Detectives began interviewing employees of the Cedar Lodge motel where the first three victims had been staying just before their deaths. One of those employees was Cary Stayner, but he was not considered a suspect at that point because he had no criminal history and remained calm during the police interview. Upon meeting Stayner, FBI Agent Jeff Rinek asked if Stayner had ever seen the movie Billy Jack, noting Stayner's resemblance to the film's hero. Initially, Stayner denied seeing the movie.[7] However, 90 minutes later, after building rapport during the drive to the FBI headquarters in Sacramento from the nudist resort where he was picked up, Stayner surprised Rinek by reciting several of Billy Jack's lines from the film.[7]

When the decapitated body of the fourth victim Joie Ruth Armstrong was found, eyewitnesses said they saw a blue 1979 International Scout parked outside the cabin where Armstrong was staying. Detectives traced this vehicle to Stayner.[4] This caused Stayner to become the prime suspect in the case. FBI agents John Boles and Jeff Rinek found Stayner staying at Laguna del Sol nudist resort in Wilton, where he was arrested. His vehicle yielded evidence linking him to Joie Armstrong. During his interrogation, Stayner confessed to the four murders as well as to sending the map for finding Juli Sund's body.[8]

Stayner claimed after his arrest that he had fantasized about murdering women since he was seven years old, long before the abduction of his brother.[9]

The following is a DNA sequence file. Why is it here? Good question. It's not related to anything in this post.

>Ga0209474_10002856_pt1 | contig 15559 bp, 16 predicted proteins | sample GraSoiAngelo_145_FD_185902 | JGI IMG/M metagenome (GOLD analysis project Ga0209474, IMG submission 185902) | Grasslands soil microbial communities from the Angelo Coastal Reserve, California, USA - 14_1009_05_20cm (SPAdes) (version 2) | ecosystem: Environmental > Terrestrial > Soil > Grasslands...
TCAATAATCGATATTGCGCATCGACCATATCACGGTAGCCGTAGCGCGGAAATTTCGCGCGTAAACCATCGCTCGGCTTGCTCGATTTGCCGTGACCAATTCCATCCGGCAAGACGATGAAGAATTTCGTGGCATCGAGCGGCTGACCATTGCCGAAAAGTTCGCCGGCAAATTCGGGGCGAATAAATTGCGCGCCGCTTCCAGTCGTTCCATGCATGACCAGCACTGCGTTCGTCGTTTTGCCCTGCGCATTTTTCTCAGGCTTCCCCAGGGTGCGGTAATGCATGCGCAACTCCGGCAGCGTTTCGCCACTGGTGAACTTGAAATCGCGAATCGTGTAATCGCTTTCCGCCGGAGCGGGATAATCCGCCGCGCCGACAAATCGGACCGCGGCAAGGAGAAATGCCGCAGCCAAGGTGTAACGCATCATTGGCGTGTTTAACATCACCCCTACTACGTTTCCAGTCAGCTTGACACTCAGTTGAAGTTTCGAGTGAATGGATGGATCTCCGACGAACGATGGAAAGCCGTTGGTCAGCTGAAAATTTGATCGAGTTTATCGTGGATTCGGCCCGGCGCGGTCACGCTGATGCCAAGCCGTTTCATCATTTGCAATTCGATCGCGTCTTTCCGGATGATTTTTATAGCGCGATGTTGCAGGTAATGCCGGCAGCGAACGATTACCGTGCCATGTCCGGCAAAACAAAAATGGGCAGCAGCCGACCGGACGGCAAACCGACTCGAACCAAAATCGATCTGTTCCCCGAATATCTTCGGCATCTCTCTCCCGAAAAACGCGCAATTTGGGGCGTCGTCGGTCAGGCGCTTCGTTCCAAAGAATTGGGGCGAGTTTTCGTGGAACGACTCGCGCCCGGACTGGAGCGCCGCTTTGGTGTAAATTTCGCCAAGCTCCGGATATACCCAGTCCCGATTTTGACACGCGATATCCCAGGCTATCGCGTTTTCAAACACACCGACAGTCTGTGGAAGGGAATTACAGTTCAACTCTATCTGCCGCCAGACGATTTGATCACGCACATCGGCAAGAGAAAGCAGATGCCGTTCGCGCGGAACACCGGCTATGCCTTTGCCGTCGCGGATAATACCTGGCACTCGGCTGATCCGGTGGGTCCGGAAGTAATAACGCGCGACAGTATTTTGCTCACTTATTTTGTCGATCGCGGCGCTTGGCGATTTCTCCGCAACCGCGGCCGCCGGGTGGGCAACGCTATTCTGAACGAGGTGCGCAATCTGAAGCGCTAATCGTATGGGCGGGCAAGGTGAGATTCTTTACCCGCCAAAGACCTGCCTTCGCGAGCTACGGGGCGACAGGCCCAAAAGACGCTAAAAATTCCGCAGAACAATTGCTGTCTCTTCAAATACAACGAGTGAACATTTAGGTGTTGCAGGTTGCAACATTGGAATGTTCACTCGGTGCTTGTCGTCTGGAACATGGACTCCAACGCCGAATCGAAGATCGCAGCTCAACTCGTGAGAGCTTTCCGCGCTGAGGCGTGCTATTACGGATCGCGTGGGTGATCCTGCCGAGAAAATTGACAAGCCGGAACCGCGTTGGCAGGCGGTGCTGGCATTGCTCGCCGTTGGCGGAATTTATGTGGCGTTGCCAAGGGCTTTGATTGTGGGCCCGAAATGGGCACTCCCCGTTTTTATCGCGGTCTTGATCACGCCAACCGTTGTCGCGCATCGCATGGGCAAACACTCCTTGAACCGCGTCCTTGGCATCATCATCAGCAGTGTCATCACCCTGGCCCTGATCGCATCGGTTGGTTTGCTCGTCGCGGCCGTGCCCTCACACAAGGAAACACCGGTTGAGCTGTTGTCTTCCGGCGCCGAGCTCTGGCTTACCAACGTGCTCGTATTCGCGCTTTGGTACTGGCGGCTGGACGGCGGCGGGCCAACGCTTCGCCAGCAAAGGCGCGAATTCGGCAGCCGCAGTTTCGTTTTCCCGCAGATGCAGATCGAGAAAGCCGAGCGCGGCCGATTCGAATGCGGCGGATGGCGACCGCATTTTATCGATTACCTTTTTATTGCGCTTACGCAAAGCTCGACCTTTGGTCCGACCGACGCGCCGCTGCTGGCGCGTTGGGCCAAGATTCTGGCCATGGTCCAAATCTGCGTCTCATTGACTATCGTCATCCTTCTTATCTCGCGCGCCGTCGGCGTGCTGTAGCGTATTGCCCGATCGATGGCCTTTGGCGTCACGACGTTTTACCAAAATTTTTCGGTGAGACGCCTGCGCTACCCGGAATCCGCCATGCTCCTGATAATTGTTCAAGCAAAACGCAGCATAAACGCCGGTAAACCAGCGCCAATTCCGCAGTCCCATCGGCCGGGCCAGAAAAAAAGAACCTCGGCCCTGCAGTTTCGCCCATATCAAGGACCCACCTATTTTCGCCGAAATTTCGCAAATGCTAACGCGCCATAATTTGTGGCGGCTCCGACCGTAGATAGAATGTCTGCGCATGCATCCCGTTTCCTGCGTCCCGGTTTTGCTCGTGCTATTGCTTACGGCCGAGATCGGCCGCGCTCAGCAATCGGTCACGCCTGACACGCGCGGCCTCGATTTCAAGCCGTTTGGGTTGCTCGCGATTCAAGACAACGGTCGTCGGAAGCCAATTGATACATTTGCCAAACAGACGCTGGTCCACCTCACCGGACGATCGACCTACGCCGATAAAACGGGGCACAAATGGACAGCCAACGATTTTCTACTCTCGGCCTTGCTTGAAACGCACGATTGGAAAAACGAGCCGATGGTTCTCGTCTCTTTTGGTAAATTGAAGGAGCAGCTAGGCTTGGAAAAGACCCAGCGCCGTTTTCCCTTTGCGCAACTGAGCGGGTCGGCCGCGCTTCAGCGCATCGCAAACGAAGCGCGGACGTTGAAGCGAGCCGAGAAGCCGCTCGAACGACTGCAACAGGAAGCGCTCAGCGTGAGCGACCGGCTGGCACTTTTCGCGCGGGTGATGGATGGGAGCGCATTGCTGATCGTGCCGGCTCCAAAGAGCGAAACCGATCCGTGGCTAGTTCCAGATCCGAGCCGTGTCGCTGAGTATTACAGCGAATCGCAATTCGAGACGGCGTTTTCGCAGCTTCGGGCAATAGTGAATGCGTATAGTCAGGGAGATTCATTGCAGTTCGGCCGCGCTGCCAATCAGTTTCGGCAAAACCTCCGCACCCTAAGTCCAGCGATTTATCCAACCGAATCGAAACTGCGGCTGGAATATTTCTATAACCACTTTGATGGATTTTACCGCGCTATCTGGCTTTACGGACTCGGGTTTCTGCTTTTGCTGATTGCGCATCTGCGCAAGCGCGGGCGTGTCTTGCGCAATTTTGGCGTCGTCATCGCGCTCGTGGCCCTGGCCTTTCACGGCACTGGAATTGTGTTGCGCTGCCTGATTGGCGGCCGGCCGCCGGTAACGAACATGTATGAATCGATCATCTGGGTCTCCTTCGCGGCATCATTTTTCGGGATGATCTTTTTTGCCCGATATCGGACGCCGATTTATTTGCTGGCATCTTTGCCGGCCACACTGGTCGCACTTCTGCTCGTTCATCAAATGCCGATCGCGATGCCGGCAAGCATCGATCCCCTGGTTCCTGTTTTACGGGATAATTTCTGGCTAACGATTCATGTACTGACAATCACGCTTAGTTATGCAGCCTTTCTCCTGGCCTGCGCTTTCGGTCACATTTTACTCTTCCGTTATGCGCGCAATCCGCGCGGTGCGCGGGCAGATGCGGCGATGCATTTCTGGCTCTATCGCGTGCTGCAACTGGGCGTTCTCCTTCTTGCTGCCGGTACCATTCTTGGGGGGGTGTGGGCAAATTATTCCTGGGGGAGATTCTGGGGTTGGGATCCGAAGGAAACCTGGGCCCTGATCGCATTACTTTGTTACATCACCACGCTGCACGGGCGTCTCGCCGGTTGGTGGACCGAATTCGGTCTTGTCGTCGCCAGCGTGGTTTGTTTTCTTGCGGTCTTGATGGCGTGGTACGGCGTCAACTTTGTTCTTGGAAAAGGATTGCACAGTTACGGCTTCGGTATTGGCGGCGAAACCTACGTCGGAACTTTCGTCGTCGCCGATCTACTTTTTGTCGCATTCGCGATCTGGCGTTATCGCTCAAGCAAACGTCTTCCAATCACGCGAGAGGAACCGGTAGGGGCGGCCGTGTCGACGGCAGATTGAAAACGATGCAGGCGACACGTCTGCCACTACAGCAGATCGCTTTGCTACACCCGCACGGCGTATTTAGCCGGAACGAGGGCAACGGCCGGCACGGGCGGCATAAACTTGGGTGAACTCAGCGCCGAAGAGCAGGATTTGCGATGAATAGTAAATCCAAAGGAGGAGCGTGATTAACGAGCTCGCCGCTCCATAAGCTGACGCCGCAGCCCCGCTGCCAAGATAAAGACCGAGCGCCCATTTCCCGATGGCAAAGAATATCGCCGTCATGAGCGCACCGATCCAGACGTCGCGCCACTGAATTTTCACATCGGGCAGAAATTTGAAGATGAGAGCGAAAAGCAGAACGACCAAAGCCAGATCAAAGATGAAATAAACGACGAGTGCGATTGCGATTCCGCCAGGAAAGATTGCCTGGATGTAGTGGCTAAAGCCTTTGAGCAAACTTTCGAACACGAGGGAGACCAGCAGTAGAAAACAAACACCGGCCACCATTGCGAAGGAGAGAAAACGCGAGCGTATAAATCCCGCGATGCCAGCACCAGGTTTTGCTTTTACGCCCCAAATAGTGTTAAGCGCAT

Trial and conviction[edit]

Stayner pleaded not guilty by reason of insanity. His lawyers claimed that the Stayner family had a history of sexual abuse and mental illness, manifesting itself not only in the murders, but also his obsessive-compulsive disorder, and requested to be provided with child pornography in return for his confession.[10] Dr. Jose Arturo Silva testified that Stayner had mild autism, obsessive-compulsive disorder, and paraphilia.[11] Stayner was nevertheless found sane and convicted of four counts of first degree murder by a jury on August 27, 2002.[12]

Sentencing and wait for execution[edit]

In 2002, during the penalty phase of his trial, he was sentenced to death and thereafter entered housing in the Adjustment Center on death row at San Quentin Penitentiary in California.[13] Stayner remains on death row as of September 2018 [14][1] though San Quentin's gas chamber has been dormant since a 2006 judicial action called California executions to a halt over perceived flaws in process (and a more recent ruling by federal Judge Cormac Carney ruled that state’s death penalty unconstitutional because of legal issues raised by the penalty's disuse).[14]